Sorry for the long comment. I hope someone finds it useful, and the writer isn’t terribly offended, again, I usually don’t criticize.

        • This is exactly what I needed to read. This article is truly horrible. He just sounds like a baby whining the whole time. I have not donated plasma but the things he was conplaining about sounded similar to the things I experience when I donate blood. A bunch of questions, your ID and a needle in your arm for the rest of the time. How long did he expect it to take??? Ughhh… but anyway I appreciate this comment because I have financial issues myself and am happy to do something to help others.

  3. THere is always need for PLASMA! Personally, I get 4 units every week until death. DONATE PLASMA! It is saving my life. Thank you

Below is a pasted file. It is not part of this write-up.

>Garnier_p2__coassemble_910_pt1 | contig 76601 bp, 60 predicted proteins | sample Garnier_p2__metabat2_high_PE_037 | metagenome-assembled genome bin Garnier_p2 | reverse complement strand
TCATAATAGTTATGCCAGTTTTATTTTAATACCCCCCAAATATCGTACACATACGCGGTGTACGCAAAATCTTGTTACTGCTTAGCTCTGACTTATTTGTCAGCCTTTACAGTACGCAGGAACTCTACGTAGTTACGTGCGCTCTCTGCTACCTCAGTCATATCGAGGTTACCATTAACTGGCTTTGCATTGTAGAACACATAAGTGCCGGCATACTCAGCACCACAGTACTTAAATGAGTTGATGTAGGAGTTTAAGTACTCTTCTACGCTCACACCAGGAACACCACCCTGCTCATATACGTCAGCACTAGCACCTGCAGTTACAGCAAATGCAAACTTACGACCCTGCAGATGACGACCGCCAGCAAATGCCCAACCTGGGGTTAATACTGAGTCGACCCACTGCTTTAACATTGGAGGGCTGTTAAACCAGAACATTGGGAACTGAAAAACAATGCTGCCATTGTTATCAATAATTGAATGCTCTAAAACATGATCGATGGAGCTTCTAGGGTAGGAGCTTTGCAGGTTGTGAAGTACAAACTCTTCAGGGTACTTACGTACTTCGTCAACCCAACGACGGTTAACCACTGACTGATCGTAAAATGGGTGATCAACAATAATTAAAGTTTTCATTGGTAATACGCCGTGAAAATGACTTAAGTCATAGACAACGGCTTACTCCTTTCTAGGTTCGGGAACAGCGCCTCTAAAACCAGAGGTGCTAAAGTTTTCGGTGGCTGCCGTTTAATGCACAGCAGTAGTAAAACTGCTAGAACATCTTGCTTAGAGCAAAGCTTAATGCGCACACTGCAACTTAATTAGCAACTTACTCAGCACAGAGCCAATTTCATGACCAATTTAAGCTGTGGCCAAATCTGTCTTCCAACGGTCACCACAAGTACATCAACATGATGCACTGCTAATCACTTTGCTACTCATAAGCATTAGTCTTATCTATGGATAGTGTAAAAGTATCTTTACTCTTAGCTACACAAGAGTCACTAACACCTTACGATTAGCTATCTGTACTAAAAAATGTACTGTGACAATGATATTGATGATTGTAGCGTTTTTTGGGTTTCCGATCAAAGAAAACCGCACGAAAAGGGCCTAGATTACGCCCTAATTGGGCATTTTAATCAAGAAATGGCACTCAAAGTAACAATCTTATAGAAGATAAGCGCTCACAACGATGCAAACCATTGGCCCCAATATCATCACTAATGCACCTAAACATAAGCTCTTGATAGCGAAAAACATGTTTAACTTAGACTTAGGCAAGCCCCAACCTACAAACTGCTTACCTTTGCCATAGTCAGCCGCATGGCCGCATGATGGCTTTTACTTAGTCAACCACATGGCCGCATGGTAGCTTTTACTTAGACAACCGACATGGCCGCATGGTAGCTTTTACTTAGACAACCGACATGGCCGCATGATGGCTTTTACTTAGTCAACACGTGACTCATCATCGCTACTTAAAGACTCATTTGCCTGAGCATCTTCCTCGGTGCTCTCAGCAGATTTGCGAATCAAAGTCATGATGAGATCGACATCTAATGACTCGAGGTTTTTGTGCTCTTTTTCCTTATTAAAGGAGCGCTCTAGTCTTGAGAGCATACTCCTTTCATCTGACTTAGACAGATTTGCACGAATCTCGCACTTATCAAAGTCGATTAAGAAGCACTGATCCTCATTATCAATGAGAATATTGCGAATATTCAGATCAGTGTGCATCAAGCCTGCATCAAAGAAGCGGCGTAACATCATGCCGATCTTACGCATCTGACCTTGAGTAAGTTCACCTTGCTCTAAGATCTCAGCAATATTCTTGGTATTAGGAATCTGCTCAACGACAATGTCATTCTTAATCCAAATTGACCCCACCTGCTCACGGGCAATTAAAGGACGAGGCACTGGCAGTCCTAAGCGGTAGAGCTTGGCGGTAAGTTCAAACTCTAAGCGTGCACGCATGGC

4. do not donate you plasma until you are very very healthy drinking 8 glasses of fresh fruit and vegetables a day ant 6 to 8 glasses of filtered water and 3 god healthy meal’s per day every day to replace what you took from your body if you do not replace what you gave away you will suffer your body needs that plasma to repair itself from all the toxic environment and the pesticides in are food you will rundown your body find other means of quick money than this donating plasma is a legal way of sucking nutrients out of your blood system the is a warning issued in 2001 by the FDA which stated that plasma donor faced the possible side effect of contracting -pulmonary syndrome you first need to think before you donate you loss antibody protein albumin hormones electrolytes nutrient fibrinogen -risks of plasma donation vein damage causing them to harden with scaring increasing risk for infection lowering your immune system try to get free health care when you don’t have insurance or money